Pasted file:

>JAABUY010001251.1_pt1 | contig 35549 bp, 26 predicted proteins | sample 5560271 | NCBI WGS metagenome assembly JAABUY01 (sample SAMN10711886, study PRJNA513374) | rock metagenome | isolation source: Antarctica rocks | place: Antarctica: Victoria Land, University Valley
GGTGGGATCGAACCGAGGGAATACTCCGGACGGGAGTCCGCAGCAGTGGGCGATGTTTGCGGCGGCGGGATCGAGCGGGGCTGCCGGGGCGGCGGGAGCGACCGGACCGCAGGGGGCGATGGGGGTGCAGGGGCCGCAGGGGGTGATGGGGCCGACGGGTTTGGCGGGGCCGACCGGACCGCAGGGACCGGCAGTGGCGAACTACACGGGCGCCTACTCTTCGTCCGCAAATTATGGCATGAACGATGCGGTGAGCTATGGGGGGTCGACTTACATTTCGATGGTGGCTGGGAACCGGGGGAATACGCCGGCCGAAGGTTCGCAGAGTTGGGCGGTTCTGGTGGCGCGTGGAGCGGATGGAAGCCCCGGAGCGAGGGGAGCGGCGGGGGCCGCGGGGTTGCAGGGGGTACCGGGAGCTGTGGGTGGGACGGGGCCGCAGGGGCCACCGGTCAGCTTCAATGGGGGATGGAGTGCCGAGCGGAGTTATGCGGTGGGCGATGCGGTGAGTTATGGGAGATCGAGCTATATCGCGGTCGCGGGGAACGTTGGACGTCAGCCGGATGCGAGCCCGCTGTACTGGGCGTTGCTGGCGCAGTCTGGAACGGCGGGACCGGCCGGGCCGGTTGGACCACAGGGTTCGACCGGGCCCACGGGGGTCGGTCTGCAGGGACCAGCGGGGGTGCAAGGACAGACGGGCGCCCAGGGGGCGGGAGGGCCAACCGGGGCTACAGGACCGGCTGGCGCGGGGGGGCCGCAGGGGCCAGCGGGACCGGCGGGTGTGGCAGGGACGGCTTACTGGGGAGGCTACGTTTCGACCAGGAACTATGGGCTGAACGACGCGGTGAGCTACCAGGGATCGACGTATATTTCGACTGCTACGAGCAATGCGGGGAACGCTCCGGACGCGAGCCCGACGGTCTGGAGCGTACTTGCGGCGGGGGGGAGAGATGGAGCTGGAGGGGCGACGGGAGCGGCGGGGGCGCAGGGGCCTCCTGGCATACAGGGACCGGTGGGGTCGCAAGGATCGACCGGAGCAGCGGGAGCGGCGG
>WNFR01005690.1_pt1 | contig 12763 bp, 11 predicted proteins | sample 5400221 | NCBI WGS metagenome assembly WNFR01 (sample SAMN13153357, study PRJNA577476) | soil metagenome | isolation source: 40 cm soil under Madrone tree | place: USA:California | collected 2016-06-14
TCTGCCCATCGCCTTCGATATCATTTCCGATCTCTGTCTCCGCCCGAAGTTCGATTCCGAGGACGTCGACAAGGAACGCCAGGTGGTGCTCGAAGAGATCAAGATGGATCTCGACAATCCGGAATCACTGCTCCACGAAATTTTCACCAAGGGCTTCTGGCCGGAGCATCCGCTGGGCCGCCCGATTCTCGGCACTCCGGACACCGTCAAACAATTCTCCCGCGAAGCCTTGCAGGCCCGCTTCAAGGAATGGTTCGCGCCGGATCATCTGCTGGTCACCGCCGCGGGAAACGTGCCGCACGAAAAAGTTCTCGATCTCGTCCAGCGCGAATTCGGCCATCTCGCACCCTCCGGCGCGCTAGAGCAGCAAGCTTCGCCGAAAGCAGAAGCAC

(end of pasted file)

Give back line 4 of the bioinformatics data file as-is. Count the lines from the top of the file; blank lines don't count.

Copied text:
TCTGCCCATCGCCTTCGATATCATTTCCGATCTCTGTCTCCGCCCGAAGTTCGATTCCGAGGACGTCGACAAGGAACGCCAGGTGGTGCTCGAAGAGATCAAGATGGATCTCGACAATCCGGAATCACTGCTCCACGAAATTTTCACCAAGGGCTTCTGGCCGGAGCATCCGCTGGGCCGCCCGATTCTCGGCACTCCGGACACCGTCAAACAATTCTCCCGCGAAGCCTTGCAGGCCCGCTTCAAGGAATGGTTCGCGCCGGATCATCTGCTGGTCACCGCCGCGGGAAACGTGCCGCACGAAAAAGTTCTCGATCTCGTCCAGCGCGAATTCGGCCATCTCGCACCCTCCGGCGCGCTAGAGCAGCAAGCTTCGCCGAAAGCAGAAGCAC